I don't really see Lynch as having contempt for his fans, though maybe some contempt for people's expectations and the idea of a satisfying sequel. The Return isn't really a season 3 of Twin Peaks, it's more a new Twin Peaks in the context of the modern world and modern TV, that reacts to it in the same way the original series did to 80s TV. It feels just as off and hard to pin down as the original did at the time, and the ending provokes the same feeling of horror and wrongness that the S2 one did. Which is a pretty impressive achievement, given how many shows have tried to capture some aspect of what Lynch did, and how the rise of prestige TV has allowed for more supposedly experimental storytelling to reach audiences.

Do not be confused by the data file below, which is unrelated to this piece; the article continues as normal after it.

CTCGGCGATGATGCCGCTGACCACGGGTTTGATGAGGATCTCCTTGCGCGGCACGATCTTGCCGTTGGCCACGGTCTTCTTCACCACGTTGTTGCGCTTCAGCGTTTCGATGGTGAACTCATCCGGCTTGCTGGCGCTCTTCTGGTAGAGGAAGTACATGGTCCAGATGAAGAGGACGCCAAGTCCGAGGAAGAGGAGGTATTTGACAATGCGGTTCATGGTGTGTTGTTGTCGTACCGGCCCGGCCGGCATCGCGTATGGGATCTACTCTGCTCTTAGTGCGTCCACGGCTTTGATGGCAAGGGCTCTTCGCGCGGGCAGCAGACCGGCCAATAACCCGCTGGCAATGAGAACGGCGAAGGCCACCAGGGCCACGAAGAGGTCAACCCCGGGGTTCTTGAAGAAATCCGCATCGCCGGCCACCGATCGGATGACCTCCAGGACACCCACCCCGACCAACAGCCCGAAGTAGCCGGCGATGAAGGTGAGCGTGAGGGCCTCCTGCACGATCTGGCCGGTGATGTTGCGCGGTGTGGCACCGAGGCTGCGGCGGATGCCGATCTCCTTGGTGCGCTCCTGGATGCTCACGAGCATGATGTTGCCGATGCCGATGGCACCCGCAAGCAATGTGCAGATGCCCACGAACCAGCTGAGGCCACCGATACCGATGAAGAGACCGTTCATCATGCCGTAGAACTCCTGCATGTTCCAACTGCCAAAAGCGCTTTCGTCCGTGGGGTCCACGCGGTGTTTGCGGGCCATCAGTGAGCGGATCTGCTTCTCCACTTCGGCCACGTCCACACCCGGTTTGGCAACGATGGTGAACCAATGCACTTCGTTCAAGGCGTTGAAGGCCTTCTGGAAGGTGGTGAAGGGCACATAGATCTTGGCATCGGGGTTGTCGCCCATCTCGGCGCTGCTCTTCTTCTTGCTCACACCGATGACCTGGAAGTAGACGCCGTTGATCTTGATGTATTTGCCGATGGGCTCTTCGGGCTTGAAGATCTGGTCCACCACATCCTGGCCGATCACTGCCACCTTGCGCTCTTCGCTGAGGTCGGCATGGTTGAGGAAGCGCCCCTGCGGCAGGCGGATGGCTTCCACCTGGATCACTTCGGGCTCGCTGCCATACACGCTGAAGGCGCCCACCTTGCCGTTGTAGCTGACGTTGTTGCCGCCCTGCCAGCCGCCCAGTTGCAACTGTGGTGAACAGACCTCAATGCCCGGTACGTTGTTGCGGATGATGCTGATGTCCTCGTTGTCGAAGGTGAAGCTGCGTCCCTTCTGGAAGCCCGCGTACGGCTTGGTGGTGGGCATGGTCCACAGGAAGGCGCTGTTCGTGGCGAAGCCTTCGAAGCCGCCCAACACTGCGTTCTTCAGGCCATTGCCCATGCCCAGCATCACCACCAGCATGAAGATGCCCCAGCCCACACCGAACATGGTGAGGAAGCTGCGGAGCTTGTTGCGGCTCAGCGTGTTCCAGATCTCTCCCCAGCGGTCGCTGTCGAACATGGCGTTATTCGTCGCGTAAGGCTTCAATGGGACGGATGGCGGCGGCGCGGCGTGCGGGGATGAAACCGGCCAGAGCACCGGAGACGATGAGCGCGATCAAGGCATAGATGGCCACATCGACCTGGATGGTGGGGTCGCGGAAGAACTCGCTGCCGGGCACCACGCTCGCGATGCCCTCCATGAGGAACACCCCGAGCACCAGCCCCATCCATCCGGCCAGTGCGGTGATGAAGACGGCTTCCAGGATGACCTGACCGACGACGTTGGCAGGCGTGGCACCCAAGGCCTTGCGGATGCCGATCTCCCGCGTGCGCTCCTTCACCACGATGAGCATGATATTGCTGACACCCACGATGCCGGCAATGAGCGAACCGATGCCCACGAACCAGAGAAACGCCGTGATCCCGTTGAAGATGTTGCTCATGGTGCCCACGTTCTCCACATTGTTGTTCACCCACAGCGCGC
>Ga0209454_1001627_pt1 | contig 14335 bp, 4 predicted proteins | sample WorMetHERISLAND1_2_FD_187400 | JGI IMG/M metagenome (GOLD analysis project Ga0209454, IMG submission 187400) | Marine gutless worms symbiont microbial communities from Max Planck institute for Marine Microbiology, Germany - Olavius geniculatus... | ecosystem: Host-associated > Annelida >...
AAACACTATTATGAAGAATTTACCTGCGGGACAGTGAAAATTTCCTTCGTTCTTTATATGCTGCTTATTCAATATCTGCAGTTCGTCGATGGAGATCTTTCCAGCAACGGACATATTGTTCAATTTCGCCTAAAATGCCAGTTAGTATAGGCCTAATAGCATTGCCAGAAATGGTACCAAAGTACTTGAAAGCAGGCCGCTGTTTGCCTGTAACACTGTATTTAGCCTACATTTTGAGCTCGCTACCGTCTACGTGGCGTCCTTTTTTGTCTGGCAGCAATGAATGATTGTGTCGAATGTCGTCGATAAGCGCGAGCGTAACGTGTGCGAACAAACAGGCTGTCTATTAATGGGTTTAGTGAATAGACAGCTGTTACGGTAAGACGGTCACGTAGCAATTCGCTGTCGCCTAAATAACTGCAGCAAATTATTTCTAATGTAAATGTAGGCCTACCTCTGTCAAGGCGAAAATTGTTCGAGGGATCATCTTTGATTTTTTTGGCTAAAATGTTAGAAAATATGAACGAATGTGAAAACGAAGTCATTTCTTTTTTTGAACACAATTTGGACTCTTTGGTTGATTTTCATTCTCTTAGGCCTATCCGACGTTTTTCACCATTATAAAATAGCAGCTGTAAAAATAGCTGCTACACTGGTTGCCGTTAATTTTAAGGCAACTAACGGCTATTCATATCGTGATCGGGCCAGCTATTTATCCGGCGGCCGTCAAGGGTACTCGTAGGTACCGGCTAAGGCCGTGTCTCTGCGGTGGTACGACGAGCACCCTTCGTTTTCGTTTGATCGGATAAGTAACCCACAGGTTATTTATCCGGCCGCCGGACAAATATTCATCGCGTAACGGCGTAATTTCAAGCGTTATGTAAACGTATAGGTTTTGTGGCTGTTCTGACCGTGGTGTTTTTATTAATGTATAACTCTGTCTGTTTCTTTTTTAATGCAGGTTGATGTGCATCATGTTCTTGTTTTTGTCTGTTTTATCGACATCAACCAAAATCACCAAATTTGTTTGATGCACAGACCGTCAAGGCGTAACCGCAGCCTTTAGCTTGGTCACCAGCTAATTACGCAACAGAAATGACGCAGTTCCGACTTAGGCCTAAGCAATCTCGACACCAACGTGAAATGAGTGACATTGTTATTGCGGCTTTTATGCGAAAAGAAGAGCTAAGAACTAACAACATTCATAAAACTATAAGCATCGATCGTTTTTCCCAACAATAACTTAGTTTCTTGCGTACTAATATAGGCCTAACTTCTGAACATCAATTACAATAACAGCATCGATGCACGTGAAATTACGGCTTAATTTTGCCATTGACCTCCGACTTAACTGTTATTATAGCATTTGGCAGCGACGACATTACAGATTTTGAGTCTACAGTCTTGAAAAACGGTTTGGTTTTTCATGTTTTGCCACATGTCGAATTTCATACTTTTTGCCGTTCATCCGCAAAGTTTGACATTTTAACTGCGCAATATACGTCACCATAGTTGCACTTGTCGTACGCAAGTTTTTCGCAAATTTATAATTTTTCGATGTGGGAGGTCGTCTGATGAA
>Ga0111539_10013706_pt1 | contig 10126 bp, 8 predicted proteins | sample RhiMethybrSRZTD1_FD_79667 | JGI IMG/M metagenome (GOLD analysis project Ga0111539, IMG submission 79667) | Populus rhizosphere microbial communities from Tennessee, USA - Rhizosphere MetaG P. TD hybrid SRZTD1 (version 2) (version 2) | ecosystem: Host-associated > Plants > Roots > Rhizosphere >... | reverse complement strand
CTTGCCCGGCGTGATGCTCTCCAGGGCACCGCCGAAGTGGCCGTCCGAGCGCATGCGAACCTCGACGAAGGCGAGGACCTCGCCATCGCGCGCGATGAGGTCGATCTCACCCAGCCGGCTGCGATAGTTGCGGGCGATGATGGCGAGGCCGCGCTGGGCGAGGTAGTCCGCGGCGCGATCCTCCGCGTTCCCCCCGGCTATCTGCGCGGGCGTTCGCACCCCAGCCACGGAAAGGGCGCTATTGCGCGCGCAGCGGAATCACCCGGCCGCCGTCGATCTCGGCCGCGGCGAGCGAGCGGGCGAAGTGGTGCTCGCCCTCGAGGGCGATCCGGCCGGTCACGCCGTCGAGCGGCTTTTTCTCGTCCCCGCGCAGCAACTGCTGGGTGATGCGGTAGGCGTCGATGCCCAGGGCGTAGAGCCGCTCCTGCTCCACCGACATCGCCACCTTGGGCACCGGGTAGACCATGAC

Sure, Lynch is self-indulgent in his way, but so are most of the artists you love, it's just that Lynch's sensibilities rub the wrong way sometimes. I tend to find it enjoyable seeing him throw something in because he finds it amusing - the Wally Brando thing goes on so long and is so ridiculous that by the end I just think 'sure, why not?' And sometimes the self-indulgence results in really warm and sentimental moments; hardly any of the scenes with Harry Dean Stanton are particularly important to the story but they add something wonderful to the show.